Asset allocation is the all-important decision of how to allocate your investment assets between stocks and bonds—between high risk and low risk investments. This page will help you learn the basics about asset allocation. Contents:
Select Video Tutorials about Asset Allocation
Playlist for Asset Allocation:
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All are excellent videos. The transcripts can help you make best use of your time.
Commonly asked questions about Asset Allocation
- 1.1 Why invest in bonds?
- 1.2 How to use bonds to reduce stock market risk?
- 1.3 Are bonds a safe investment?
- 1.4 Why are bonds an attractive way to diversify?
Quick answers to common questions about asset allocation
Why invest in bonds?
Main article: Why Bonds? #1 — Stocks Are Risky (video)
Stocks have historically outperformed bonds. So why bother investing in bonds? The answer is because the stock market is so risky. Stocks can lose 50% of their value, or more, in any year. Bonds are risky too, but far less so! Bonds anchor part of your investments. High quality bonds can be chosen for safety. The amount of your portfolio exposed to stock market risk should be very deliberately limited to your circumstances.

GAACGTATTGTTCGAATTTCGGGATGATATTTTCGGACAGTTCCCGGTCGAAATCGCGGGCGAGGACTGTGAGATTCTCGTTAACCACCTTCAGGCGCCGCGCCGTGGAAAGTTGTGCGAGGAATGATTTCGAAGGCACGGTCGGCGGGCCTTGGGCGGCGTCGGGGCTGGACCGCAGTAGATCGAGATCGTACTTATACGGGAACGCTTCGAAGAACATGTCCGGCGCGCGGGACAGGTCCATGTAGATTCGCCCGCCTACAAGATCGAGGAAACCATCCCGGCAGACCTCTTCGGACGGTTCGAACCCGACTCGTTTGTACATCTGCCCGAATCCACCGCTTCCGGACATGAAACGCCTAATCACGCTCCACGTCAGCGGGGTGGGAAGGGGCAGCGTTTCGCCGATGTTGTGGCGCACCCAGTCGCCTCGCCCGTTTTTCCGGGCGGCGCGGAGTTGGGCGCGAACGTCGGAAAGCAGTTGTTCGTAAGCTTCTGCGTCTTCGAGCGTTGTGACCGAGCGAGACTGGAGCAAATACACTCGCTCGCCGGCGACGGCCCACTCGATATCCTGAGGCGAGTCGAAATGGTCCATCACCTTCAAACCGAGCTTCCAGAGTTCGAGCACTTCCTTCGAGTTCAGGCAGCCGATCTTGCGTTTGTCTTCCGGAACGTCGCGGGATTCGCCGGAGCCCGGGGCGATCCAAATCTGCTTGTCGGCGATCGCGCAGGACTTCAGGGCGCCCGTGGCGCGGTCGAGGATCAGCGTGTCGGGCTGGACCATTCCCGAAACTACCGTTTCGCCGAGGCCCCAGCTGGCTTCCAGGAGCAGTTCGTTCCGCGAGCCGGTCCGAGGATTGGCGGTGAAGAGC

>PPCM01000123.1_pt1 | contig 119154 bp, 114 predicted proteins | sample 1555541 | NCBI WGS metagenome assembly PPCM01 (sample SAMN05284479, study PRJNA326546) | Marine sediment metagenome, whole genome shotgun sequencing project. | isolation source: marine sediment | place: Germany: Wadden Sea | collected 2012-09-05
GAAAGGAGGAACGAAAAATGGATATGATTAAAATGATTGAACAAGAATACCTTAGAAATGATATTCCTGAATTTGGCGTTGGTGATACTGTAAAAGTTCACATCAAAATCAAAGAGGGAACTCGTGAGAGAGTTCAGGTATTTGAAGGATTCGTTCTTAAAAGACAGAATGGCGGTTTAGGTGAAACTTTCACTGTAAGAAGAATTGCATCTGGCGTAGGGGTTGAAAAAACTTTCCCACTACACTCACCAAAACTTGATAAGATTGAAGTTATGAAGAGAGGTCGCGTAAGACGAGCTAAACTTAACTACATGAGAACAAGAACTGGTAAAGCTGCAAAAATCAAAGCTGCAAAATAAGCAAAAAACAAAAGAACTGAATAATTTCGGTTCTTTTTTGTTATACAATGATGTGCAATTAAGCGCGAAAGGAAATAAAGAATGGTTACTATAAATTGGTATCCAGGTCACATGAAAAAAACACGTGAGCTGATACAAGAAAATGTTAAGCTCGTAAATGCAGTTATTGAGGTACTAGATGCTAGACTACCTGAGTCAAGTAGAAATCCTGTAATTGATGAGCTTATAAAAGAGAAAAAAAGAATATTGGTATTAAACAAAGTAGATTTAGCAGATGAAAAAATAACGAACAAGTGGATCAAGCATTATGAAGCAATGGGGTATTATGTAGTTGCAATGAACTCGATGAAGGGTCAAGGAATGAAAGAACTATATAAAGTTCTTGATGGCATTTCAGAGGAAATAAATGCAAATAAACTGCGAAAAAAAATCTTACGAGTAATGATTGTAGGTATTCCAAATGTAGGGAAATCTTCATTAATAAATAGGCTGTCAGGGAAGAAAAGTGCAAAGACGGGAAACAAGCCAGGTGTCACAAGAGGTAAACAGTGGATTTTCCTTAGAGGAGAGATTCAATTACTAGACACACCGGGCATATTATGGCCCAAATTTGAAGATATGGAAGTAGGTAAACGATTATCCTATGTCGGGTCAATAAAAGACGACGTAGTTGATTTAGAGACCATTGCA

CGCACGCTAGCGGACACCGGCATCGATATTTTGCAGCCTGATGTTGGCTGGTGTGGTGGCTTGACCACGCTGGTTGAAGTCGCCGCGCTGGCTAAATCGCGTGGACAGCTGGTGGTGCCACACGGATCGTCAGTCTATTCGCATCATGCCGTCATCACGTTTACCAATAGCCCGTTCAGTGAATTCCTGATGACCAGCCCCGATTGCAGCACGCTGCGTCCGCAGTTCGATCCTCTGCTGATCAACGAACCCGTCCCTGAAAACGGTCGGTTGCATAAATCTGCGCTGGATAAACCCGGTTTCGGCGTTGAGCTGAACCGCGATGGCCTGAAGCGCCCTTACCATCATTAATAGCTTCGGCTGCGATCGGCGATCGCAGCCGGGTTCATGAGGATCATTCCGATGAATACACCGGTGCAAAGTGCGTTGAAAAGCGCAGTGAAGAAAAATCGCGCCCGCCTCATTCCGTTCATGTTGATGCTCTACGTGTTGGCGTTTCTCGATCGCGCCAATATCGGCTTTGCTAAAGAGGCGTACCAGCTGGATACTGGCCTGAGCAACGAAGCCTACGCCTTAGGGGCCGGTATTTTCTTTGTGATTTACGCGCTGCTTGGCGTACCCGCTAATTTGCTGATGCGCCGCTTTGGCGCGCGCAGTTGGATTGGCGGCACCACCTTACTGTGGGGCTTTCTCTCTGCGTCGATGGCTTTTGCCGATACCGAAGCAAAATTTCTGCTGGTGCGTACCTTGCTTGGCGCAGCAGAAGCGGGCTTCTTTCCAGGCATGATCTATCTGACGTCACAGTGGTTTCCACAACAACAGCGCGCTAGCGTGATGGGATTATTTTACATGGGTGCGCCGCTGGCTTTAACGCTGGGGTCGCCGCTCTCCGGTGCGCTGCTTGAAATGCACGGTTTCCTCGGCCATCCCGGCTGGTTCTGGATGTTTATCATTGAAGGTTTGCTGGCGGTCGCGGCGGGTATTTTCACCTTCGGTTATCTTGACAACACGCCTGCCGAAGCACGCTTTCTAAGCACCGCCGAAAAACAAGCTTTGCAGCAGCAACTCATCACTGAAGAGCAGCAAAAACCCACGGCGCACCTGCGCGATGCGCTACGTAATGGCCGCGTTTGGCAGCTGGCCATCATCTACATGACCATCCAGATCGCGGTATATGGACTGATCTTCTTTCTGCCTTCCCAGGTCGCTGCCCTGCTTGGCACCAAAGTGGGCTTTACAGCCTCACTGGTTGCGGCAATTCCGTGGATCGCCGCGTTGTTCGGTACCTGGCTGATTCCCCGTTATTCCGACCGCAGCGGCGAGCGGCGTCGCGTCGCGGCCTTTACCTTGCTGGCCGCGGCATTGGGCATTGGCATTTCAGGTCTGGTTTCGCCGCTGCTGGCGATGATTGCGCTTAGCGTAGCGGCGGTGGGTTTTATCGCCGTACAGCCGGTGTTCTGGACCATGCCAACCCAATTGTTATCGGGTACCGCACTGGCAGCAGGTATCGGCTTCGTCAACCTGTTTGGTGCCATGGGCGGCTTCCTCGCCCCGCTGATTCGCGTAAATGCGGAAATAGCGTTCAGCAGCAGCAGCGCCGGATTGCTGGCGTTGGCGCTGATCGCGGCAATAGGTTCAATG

How to use bonds to reduce stock market risk?
Main article: Why Bonds? #2 — Bonds Make Risk Palatable (video)
Too often investors are attracted to stocks in a bull market and invest too much in this volatile asset. How much is too much? Well, it is clearly too much if it a falling (bear) market causes the investor to sell. Much is lost by investors selling late and then buying late. A wise investor keeps this stocks/bonds ratio under control by rebalancing when the actual changes from the desired ratio by more than a few percent. Otherwise, all investments are for the long-term and investors stay in the market come hell or high water. The bond portion of an investment portfolio makes stock market risk more palatable.
Are bonds a safe investment?
Main article: Why Bonds? #3 — Bonds Are Safe Bet (video)
There is no safer investment than U.S. Treasury bonds, or bonds (or CDs) guaranteed by the U.S. government. Period.
That said, the value of a bond changes everyday with interest rates—they are related by simple arithmetic. The value of long-term bonds change more than short-term bonds so investors control this. Choosing high quality bonds with a duration that matches your cash flow needs make bonds perfect for the portion of your portfolio that needs short-term safety.
Why are bonds an attractive way to diversify?
Main article: Why Bonds? #4 — For Attractive Diversity (video)
Stocks are not 100% correlated with each other, but many of them move in the same direction at the same time. High-quality bonds, on the other hand, are nearly uncorrelated with stocks. Whenever you can add an uncorrelated security to your portfolio, the resulting portfolio will have a greater return for a given level of risk. There is some evidence that TIPS, Treasury Inflation Protected Securities, are even slightly negatively correlated with stocks—meaning that when observed over long periods of time they tend to move in the opposite direction as stock prices. This is very rare and valuable for reducing the portfolio volatility.